Historic SA Land Ownership : A deafening silence in our media!


– Questions to our media community and those who  know-


Land is a sensitive issue, and remains defined in racial tension. It is sensitive since almost two decades in our acclaimed democracy it still dictates a skewed apartheid based ownership. Furthermore, such ownership in this epoch comes defended by a constitution, which we in blackmail-sense are warned not to tamper.


Land is a sensitive issue because the masses still do not own what is rightfully theirs. Land is a sensitive issue simply because they do not make it anymore. 


If this subject of land is so important, why is it not covered and reported on with equal intensity and ferocity it deserves.


Where are the objective studies, investigative research papers, and information on how land was acquired in South Africa particularly by those from European descent? Why do these not filter through our sources of media even in this critical season when contemplation of land claims reopening is tabled? Why do these not make headlines?


Why is it that no media house, investigative journalist, or editor regardless of colour has any interest or appetite to inform the South African populace on the subject of a historic land ownership? Is there an agreed silence exemplified in a somewhat herd-mentality that this subject matter in its naked sense is a taboo, if so why and in whose interest? 


Instead of dealing with this subject, we rather have an estrogenic inspired tussle between a Ferial Haffajee (City Press) and Phylicia Oppelt (Sunday Times) tangled in a sling match as to who is the real prima-donna in print media. 


Sisters, need I remind you, you are both not “white,” and according to the current definition of land ownership in South Africa you are part of those who do not own. You most probably in ancestry are victims of the real land grabs, why the silence when you hold these powerful positions? 


Can you unleash the same vigour (with which you pull each other’s hair in the usual high-school girl drama) into issues of substance and leave the sideshows that came to define both of you? 


Can we hear the objective commentary on land? Certainly, this is a priority, particularly since the SA Constitution Section 25 inherently defends the right of ownership. The same currently used as a legitimate defence of ownership irrespective of history before this history. 


It is amazing that this subject matter is yet not finding its way into our collective mainstream discourse. In whose interest is it that this subject remains reduced to the periphery of our public engagement?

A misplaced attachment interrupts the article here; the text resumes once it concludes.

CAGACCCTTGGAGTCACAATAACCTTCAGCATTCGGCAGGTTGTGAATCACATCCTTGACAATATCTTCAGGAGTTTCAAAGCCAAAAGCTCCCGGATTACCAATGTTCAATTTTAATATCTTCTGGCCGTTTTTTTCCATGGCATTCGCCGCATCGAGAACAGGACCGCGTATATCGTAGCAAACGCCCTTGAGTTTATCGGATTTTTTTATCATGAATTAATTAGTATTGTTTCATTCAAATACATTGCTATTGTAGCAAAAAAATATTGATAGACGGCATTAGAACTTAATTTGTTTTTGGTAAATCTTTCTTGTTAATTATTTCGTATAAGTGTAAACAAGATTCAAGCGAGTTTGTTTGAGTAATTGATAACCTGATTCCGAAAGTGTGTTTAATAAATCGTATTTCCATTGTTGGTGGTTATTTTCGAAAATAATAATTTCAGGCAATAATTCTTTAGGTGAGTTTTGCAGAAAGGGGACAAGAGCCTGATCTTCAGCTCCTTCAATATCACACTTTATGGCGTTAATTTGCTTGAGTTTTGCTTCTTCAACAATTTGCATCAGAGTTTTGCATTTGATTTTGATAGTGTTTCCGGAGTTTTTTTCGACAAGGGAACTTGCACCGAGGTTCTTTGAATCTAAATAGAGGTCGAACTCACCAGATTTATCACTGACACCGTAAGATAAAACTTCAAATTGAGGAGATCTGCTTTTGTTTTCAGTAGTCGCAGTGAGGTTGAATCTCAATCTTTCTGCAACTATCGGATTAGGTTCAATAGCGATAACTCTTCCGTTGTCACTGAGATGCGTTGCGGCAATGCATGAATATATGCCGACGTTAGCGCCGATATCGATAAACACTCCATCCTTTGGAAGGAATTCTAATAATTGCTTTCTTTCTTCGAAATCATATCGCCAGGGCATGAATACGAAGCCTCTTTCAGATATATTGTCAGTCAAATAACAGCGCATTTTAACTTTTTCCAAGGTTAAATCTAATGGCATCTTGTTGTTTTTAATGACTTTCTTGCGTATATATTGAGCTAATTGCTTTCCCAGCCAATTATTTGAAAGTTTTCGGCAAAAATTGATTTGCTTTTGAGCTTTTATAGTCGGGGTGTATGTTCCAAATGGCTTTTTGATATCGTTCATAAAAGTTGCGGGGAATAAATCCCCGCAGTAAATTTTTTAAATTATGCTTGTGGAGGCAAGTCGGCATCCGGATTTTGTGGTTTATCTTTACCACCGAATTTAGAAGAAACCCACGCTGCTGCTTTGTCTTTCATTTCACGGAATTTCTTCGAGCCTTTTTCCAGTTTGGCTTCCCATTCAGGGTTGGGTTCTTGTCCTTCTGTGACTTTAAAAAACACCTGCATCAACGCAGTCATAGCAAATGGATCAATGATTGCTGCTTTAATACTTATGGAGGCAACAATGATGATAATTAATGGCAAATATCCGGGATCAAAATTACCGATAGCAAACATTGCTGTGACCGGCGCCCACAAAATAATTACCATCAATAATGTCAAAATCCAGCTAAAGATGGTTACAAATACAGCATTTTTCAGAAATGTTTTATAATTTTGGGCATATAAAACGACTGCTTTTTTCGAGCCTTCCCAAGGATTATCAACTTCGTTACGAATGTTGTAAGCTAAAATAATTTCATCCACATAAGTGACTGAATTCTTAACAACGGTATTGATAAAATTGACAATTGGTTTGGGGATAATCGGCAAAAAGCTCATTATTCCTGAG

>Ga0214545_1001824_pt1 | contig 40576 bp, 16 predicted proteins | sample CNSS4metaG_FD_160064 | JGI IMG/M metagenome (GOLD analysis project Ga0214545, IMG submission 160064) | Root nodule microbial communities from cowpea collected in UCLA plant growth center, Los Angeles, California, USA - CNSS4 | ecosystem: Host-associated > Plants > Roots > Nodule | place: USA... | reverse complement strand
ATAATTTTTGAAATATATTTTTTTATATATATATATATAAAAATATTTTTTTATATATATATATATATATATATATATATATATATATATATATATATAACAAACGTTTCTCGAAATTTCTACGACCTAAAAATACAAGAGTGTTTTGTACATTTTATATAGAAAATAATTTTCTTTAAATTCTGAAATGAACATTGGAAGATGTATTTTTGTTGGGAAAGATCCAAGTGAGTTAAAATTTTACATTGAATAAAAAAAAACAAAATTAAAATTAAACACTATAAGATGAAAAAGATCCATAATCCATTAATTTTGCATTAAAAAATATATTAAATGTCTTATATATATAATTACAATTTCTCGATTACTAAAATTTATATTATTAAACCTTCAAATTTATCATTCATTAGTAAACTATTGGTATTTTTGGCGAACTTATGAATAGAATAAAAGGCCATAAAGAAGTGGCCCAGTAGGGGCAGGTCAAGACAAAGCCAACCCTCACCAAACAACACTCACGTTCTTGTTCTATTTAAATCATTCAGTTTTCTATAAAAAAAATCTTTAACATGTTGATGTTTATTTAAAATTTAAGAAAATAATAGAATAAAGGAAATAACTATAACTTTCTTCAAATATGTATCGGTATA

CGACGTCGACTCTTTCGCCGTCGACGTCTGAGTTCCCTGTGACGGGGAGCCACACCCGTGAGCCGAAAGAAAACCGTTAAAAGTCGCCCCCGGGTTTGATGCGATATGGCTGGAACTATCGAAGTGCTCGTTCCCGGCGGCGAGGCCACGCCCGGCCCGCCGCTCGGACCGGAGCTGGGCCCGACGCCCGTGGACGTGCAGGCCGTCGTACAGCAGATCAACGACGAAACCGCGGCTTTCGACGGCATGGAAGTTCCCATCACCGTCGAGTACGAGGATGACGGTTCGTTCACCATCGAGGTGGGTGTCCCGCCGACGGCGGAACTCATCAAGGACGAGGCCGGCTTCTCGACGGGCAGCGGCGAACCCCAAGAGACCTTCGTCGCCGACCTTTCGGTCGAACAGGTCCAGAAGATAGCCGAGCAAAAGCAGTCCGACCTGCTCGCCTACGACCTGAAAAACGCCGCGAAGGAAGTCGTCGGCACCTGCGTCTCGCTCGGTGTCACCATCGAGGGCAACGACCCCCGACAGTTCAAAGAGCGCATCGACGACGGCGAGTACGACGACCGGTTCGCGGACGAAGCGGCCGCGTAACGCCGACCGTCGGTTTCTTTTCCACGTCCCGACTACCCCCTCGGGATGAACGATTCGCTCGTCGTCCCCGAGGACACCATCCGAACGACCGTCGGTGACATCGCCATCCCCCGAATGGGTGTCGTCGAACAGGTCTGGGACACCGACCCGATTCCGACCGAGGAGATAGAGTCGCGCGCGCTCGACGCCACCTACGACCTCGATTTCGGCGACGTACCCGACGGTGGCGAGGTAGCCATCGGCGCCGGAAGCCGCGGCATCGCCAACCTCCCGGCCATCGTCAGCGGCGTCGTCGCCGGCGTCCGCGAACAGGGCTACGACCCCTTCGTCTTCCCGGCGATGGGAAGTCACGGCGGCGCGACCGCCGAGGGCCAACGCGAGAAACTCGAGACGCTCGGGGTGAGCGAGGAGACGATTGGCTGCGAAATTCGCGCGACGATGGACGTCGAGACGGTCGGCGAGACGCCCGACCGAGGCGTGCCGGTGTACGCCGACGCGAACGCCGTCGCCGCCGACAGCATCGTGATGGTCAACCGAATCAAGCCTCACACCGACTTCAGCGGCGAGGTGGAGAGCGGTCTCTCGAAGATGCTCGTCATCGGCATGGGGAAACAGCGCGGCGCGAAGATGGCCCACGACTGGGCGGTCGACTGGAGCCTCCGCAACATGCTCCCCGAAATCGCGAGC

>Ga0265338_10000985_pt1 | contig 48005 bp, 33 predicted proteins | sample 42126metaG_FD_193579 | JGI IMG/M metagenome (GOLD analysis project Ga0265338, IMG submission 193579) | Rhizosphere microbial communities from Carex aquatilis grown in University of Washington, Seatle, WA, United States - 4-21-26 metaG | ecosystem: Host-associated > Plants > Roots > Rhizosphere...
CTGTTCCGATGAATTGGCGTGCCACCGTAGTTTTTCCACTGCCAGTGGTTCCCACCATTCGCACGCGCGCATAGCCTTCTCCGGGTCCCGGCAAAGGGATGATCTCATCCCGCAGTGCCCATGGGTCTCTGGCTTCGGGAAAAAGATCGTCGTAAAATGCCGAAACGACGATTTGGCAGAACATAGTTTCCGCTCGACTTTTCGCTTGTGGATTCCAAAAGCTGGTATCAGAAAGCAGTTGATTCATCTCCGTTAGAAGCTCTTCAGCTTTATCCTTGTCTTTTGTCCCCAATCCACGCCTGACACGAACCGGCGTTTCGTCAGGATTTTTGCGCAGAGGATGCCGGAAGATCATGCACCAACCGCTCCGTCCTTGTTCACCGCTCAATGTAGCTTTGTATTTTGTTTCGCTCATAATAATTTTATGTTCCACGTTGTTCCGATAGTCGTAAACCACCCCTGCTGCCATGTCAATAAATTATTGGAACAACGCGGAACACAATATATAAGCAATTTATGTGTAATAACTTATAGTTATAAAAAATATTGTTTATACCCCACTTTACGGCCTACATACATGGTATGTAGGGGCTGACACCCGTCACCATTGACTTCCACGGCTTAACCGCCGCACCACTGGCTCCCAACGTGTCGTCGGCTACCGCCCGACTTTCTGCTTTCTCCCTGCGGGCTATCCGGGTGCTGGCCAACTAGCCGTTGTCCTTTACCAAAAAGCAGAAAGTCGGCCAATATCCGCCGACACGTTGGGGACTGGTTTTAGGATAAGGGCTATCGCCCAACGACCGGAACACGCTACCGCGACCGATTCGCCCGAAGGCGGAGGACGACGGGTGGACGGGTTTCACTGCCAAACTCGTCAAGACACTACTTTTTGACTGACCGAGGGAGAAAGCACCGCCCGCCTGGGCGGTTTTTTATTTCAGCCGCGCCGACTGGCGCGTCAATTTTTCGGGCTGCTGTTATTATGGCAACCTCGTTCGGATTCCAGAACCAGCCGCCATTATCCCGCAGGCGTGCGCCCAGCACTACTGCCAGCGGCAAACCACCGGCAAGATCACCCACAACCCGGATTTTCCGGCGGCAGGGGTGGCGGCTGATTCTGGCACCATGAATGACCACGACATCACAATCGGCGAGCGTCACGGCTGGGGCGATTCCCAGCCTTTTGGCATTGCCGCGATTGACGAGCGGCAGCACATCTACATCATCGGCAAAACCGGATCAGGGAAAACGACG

Let us know how vast tracts of land, farms etc., came into the possession of those of European descent? Land was stolen from before 1652 right up until the dawn of our democracy. Land remains stolen regardless to what the constitution may advocate. We must first deal with this grand-scale theft if we meaningfully hope any attempt at addressing the parity of equality in which we all must claim our equal and common humanity.


Can those who “own” unequivocally tell us how, when, from whom, at what price they or their forebears acquired land, the same the SA Constitution now defends? 


No land was brought here on any ship. No land was carried here on an ossewa. No land was brought in by osmosis.  


It cannot be that Zimbabweans are accused of land grabs, when the land always belonged to the Zimbabweans. If anybody stands accused rightfully of any form of land grab, it is the coloniser who it  “acquire” by means still not known land they did not originally own. In fact, who coins terms like ‘land grab’ that Africans willy-nilly regurgitate and embrace? 


Instead, print media spent time and effort on denigrating an ANC government every day. The ANC must shoulder responsibility and own up for the many challenges the post- apartheid era brought.


Yet this national issue is left in abeyance lulling us all to accept this question as irrelevant, out of order and predating the Constitution, which today supersedes everything, rendering historic land ownership, therefore a non- issue. 


It is a darn shame that “black” journalists are uniquely obsessed in this era to uncover ANC rot (rightfully) yet this rot of stolen land fabricated ownership is not investigated. It appears not the interest of any journalist let alone “black” journalists to engage this issue.


We are fed a diet on Anti-ANC diatribe oozing in our daily and weekly newspapers in abundance dictating a narrative of “blacks” as incompetent to govern. The truth is “whites” fundamentally don’t believe any “black” can successfully run this country. That is the prevailing narrative in our democratic era. A narrative in which some believe they are the natural custodians of our democracy. 


I shall ask again that print media and all forms of media please inform us about the true history of ownership of land. Run series upon series on this educate us. We the public want to know. 


Clyde N. S. Ramalaine

    Independent commentator